Of course you’re wrong here, not only with your “every country” line, but in your belief that we don’t have it. And you don’t understand/realize that it doesn’t operate like you think it does elsewhere. But then, if you want to be like every other country, why aren’t you advocating for single payer?

    “Pre-screening panel. ”

    If only we had more doctors creating more barriers to entry to filing a lawsuit. So has this panel in Indiana achieved its goals? What were its goals? Interesting thought, but devoid of meaning – sounds like an insurer talking point.

    rt witness reforms.

    That’s on you physicians. Police yourselves.

    “Periodic payments. Pay economic damages as they are accrued.”

    Definitely an insurer talking point. How does this benefit a physician in any way? Really though, nothing now prevents an insurer from settling a case this way. I’ve had them propose, and taken the offer, the purchase of annuity in non med-mal cases.

    “You paint this picture as if I’m trying to keep any patient from ever being compensated for any injury and that’s just wrong.”

    I painted no such picture. I simply asked what was the point of your post. You list a bunch of things that either you poorly understand, or you don’t explain how they benefit anyone involved but insurers. More importantly, none of them are on the table in any meaningful way. You know this, because we’ve had the “crisis” you squawk about every few years happen every few years for decades. And yet there’s always just one proposal that is truly at issue – limiting what people can recover regardless of the merit of their case.

    I haven’t criticized you at all, except in your slavish devotion to parroting insurer talking points. And I’ve also criticized your profession’s willingness to bitch incessantly about your compensation model but refusal to break from it. I’m sure you’re a fine physician, like most. Although you appear to have a problem with distinguishing criticism of your ideas for the law with criticism of you personally. But that’s pretty common these days in America.

    • Matt says:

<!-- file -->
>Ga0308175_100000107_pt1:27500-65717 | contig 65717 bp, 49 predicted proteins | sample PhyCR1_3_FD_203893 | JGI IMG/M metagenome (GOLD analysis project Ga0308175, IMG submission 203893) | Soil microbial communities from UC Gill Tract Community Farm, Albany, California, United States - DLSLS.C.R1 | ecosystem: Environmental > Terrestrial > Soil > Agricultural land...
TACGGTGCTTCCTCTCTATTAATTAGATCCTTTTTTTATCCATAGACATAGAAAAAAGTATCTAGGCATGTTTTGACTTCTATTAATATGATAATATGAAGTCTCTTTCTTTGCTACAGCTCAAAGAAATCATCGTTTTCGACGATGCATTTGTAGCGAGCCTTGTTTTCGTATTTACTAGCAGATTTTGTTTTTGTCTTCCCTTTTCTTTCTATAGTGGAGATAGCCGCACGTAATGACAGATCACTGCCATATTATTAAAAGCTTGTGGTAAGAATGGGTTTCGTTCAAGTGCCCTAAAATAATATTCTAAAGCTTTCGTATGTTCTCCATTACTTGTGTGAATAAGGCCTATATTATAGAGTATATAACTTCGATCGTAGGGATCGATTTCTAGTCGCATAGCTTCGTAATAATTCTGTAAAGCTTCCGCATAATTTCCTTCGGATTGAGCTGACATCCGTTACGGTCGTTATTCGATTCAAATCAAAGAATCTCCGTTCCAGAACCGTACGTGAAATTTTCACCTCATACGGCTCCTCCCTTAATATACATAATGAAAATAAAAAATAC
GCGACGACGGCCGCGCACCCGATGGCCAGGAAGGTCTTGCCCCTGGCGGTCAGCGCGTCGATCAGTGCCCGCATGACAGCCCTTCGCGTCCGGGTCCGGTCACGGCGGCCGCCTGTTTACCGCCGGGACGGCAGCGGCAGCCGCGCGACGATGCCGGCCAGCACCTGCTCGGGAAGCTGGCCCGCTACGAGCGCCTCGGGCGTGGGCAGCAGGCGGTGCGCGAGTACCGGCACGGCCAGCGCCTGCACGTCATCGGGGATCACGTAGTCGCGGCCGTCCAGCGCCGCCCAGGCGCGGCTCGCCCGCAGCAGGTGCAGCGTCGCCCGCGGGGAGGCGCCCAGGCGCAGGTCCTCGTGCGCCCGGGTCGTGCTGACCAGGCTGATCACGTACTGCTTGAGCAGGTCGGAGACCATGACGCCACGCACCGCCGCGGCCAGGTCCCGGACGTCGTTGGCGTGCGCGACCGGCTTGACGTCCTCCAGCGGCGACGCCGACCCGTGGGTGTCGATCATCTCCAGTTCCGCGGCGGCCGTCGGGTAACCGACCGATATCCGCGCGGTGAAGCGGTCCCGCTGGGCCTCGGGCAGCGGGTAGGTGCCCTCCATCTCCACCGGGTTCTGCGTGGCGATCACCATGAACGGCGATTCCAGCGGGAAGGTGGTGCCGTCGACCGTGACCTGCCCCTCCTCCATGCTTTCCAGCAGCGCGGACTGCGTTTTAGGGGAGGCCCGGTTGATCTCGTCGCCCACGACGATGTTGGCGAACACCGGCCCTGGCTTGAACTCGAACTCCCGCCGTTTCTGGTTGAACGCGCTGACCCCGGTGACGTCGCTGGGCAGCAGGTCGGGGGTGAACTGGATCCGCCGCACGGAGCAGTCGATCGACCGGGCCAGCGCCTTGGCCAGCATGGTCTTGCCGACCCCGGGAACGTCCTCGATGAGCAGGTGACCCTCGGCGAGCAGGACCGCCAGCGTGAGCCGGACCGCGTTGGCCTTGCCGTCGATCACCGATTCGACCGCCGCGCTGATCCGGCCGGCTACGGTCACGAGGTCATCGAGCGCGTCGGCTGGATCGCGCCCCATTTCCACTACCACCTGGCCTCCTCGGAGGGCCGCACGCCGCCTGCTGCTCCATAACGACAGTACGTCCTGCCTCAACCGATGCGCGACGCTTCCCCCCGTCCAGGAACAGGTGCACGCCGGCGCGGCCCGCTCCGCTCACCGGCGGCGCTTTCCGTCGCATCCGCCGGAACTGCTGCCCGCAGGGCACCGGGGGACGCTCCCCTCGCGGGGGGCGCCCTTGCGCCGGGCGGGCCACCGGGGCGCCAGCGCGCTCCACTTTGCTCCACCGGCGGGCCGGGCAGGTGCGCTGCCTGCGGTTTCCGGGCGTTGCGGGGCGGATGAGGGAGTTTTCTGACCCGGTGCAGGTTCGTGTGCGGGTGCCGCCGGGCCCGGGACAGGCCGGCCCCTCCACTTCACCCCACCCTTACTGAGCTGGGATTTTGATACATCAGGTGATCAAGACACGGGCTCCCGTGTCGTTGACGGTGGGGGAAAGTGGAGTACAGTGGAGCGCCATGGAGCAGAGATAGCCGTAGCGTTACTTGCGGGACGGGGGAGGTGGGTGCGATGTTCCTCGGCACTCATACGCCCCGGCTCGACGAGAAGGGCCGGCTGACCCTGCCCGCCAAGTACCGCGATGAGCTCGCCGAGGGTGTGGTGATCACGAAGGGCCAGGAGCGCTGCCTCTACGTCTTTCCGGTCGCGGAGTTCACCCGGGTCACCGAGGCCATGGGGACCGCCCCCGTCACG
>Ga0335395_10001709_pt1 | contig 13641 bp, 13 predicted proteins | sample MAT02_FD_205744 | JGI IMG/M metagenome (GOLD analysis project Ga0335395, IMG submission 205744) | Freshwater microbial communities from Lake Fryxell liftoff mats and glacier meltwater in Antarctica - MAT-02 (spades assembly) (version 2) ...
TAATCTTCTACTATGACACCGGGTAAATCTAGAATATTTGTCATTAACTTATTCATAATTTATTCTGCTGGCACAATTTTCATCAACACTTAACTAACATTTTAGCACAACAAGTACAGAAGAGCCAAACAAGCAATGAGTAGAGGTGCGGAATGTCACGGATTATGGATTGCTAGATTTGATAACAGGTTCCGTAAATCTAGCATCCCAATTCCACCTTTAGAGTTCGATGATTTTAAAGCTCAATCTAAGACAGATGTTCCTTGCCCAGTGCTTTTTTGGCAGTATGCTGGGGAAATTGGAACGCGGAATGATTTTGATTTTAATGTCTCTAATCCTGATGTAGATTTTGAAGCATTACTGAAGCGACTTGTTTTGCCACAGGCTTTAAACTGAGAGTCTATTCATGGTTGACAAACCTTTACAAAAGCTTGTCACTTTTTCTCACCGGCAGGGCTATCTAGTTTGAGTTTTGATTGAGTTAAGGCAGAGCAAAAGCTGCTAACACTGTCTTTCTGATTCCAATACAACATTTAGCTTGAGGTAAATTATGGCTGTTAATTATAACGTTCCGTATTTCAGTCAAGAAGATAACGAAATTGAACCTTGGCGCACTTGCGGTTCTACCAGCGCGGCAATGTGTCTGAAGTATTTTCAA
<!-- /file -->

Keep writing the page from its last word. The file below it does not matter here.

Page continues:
As far as the case you cite being “BS”, I have no idea. Because I have this crazy theory that you ought to, you know, look at the actual evidence before drawing a conclusion.

  10. Max Kennerly says:

    It’s not clear the jury actually heard about the c-section request (the lawyer said that to the paper, but no one said it was at trial). Assuming they did, I bet you $10 the hospital argued she would have refused a c-section, and so evidence to the contrary — her demand for a c-section — was admissible. Usually all of these physician/patient interactions end up being admitted because the physician and their lawyer can’t help but dispute every last issue, regardless of the merit or wisdom in doing so.

    Not much else of substance can be said about this case based on the limited materials available. Sure, 24 weekers are at a high risk of all kinds of disabilities, including the ones this child suffered, but they’re by no means guaranteed. There are plenty of perfectly healthy 24 weekers walking around, playing sports, working as professionals, etc. Isaac Newton was extremely premature.

    The question is what those fetal strips showed. If they showed distress, then it was negligent to not perform an emergency c-section. Period.

    You call it a “no-win,” but it’s not a “no-win.” If they had properly diagnosed the distress and performed a c-section, the kid would be better off and no one would be liable for anything. “Win-win.”

    • WhiteCoat says:

      Max,

      First, I see your point about why the mother’s demand for a C-section could have been relevant.

      However, you confuse “possibility” with “probability” in making your argument that 24 week old infants are guaranteed a healthy delivery and Newtonian intellect. The statistics show that 61% of babies born at that age either die or have profound mental impairment. Therefore, in legal parlance, to a “reasonable degree of medical certainty,” children born at 24 weeks gestation *will* have some type of profound injury. That tees up the case for any plaintiff attorney, with the benefit of hindsight bias, to argue that “if only the incompetent doctor had done something different, this child could have been the next Isaac Newton.”

      Of course it is a “win-win” when there is a good outcome. That isn’t the point of the post.

      The issue is that cases like this create a “no win” situation when a bad outcome occurs. Given that bad outcomes in cases like this are, to a reasonable degree of medical certainty, going to occur regardless of the course of action a physician takes, with hindsight bias a plaintiff can argue that whatever course of action the physician *didn’t* take was, in fact the right decision. Such cases are by definition “no win” situations.

      You argue that the case hinges on what the monitor strips showed.

      The plaintiff attorney admitted in the article that the monitor strips were showed that the baby was initially “healthy” despite the mother’s request to have the baby delivered immediately. Should the baby have been delivered at that point?

      The article also notes that when the monitor strips showed distress, an emergency C-section was performed. So the doctors performed just as you recommended, yet they were found liable for $14.5 million.

      Looks like you would have been socked for $14 million if you were managing the case, also.

  11. […] by a pseudonymous ER doctor who goes by the name “WhiteCoat.” WhiteCoat recently complained about a $14.5 million malpractice verdict in favor of a baby born at 24 weeks with severe […]